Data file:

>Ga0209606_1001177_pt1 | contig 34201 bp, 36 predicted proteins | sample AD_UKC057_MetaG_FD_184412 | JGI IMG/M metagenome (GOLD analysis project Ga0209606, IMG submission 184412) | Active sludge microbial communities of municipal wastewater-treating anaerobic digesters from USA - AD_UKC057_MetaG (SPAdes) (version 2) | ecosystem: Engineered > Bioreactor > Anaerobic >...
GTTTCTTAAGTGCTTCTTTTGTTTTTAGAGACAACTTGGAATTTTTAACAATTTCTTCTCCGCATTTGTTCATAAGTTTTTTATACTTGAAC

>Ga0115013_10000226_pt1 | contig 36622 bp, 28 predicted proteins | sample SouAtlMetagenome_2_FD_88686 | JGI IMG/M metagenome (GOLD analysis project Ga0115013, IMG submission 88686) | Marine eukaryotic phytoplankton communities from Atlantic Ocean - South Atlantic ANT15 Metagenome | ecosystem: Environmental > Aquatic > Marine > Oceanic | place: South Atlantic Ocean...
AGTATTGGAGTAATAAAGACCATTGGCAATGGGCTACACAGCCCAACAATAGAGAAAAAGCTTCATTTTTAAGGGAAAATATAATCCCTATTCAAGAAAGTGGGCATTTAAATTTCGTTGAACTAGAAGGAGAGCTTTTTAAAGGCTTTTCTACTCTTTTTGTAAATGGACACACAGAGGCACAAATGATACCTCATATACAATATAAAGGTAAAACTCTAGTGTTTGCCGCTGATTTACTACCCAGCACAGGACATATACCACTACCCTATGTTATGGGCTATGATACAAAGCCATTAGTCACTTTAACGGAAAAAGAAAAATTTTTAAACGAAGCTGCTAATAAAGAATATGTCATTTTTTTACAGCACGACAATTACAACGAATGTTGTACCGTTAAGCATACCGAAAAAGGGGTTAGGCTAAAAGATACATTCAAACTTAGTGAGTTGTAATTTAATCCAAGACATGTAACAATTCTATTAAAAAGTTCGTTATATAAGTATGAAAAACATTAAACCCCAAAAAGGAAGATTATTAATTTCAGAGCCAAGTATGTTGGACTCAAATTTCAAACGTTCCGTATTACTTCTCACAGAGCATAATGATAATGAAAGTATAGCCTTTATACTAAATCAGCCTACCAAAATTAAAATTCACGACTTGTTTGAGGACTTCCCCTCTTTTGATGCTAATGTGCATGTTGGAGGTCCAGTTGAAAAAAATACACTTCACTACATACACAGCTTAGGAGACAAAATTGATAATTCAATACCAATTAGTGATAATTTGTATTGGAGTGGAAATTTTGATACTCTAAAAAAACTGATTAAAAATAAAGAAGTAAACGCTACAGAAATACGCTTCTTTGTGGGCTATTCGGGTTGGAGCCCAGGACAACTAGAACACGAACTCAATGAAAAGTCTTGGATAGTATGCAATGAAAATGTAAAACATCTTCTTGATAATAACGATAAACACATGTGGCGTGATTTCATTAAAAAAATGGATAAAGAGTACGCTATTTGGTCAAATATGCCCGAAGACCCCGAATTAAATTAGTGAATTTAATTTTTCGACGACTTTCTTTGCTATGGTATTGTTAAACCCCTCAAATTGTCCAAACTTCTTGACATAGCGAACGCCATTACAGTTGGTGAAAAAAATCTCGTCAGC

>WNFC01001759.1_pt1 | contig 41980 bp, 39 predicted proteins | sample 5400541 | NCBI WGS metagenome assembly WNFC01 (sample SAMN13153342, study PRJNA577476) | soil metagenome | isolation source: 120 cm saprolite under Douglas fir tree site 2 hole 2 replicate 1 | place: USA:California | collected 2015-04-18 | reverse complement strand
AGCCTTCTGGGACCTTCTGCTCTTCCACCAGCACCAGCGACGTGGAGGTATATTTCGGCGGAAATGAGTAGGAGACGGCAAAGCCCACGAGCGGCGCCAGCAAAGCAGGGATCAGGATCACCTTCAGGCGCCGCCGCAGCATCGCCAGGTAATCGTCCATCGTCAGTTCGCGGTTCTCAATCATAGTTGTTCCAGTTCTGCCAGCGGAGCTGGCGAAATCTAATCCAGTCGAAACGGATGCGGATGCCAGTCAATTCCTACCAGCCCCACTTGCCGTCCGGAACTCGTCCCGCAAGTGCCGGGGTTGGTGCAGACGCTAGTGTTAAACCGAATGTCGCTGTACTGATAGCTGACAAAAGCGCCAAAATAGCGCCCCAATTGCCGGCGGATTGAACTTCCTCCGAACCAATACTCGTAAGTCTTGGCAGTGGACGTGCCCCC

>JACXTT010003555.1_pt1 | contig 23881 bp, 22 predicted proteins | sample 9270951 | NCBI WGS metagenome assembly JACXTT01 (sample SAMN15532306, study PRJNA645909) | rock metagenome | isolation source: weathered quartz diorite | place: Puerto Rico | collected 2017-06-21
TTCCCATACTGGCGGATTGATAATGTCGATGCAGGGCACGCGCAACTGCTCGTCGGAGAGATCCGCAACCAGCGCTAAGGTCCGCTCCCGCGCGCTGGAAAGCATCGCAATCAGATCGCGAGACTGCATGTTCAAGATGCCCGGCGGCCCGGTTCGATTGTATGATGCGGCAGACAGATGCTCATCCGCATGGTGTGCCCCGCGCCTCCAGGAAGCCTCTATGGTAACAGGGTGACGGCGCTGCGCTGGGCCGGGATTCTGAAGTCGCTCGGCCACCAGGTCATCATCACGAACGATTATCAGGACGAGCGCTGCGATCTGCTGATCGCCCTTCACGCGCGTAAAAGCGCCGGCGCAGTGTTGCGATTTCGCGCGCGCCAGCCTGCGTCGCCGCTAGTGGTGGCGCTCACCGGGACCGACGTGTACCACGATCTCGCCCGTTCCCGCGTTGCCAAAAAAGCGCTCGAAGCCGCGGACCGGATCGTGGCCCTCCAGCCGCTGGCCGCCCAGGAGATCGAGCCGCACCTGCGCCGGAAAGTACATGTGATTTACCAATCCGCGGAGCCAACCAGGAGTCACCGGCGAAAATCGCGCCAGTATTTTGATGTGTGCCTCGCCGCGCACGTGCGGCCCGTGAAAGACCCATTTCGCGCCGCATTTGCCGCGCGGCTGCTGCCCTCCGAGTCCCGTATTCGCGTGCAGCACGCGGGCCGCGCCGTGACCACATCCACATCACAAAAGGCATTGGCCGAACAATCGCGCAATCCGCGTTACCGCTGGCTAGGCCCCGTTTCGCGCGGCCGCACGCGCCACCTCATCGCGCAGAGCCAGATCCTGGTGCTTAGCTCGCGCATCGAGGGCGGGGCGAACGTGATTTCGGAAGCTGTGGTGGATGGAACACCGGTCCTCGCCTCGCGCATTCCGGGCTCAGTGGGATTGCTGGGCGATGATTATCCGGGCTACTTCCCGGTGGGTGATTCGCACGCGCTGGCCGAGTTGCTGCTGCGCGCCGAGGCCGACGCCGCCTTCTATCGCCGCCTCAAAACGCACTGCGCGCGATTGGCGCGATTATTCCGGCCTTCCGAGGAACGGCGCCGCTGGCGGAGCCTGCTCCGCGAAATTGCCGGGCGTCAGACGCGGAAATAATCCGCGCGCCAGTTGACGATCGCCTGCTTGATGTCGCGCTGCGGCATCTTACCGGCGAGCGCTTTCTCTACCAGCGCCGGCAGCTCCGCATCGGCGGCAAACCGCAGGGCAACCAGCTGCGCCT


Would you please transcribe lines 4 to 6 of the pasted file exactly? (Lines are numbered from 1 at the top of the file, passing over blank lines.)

AGTATTGGAGTAATAAAGACCATTGGCAATGGGCTACACAGCCCAACAATAGAGAAAAAGCTTCATTTTTAAGGGAAAATATAATCCCTATTCAAGAAAGTGGGCATTTAAATTTCGTTGAACTAGAAGGAGAGCTTTTTAAAGGCTTTTCTACTCTTTTTGTAAATGGACACACAGAGGCACAAATGATACCTCATATACAATATAAAGGTAAAACTCTAGTGTTTGCCGCTGATTTACTACCCAGCACAGGACATATACCACTACCCTATGTTATGGGCTATGATACAAAGCCATTAGTCACTTTAACGGAAAAAGAAAAATTTTTAAACGAAGCTGCTAATAAAGAATATGTCATTTTTTTACAGCACGACAATTACAACGAATGTTGTACCGTTAAGCATACCGAAAAAGGGGTTAGGCTAAAAGATACATTCAAACTTAGTGAGTTGTAATTTAATCCAAGACATGTAACAATTCTATTAAAAAGTTCGTTATATAAGTATGAAAAACATTAAACCCCAAAAAGGAAGATTATTAATTTCAGAGCCAAGTATGTTGGACTCAAATTTCAAACGTTCCGTATTACTTCTCACAGAGCATAATGATAATGAAAGTATAGCCTTTATACTAAATCAGCCTACCAAAATTAAAATTCACGACTTGTTTGAGGACTTCCCCTCTTTTGATGCTAATGTGCATGTTGGAGGTCCAGTTGAAAAAAATACACTTCACTACATACACAGCTTAGGAGACAAAATTGATAATTCAATACCAATTAGTGATAATTTGTATTGGAGTGGAAATTTTGATACTCTAAAAAAACTGATTAAAAATAAAGAAGTAAACGCTACAGAAATACGCTTCTTTGTGGGCTATTCGGGTTGGAGCCCAGGACAACTAGAACACGAACTCAATGAAAAGTCTTGGATAGTATGCAATGAAAATGTAAAACATCTTCTTGATAATAACGATAAACACATGTGGCGTGATTTCATTAAAAAAATGGATAAAGAGTACGCTATTTGGTCAAATATGCCCGAAGACCCCGAATTAAATTAGTGAATTTAATTTTTCGACGACTTTCTTTGCTATGGTATTGTTAAACCCCTCAAATTGTCCAAACTTCTTGACATAGCGAACGCCATTACAGTTGGTGAAAAAAATCTCGTCAGC

>WNFC01001759.1_pt1 | contig 41980 bp, 39 predicted proteins | sample 5400541 | NCBI WGS metagenome assembly WNFC01 (sample SAMN13153342, study PRJNA577476) | soil metagenome | isolation source: 120 cm saprolite under Douglas fir tree site 2 hole 2 replicate 1 | place: USA:California | collected 2015-04-18 | reverse complement strand
AGCCTTCTGGGACCTTCTGCTCTTCCACCAGCACCAGCGACGTGGAGGTATATTTCGGCGGAAATGAGTAGGAGACGGCAAAGCCCACGAGCGGCGCCAGCAAAGCAGGGATCAGGATCACCTTCAGGCGCCGCCGCAGCATCGCCAGGTAATCGTCCATCGTCAGTTCGCGGTTCTCAATCATAGTTGTTCCAGTTCTGCCAGCGGAGCTGGCGAAATCTAATCCAGTCGAAACGGATGCGGATGCCAGTCAATTCCTACCAGCCCCACTTGCCGTCCGGAACTCGTCCCGCAAGTGCCGGGGTTGGTGCAGACGCTAGTGTTAAACCGAATGTCGCTGTACTGATAGCTGACAAAAGCGCCAAAATAGCGCCCCAATTGCCGGCGGATTGAACTTCCTCCGAACCAATACTCGTAAGTCTTGGCAGTGGACGTGCCCCC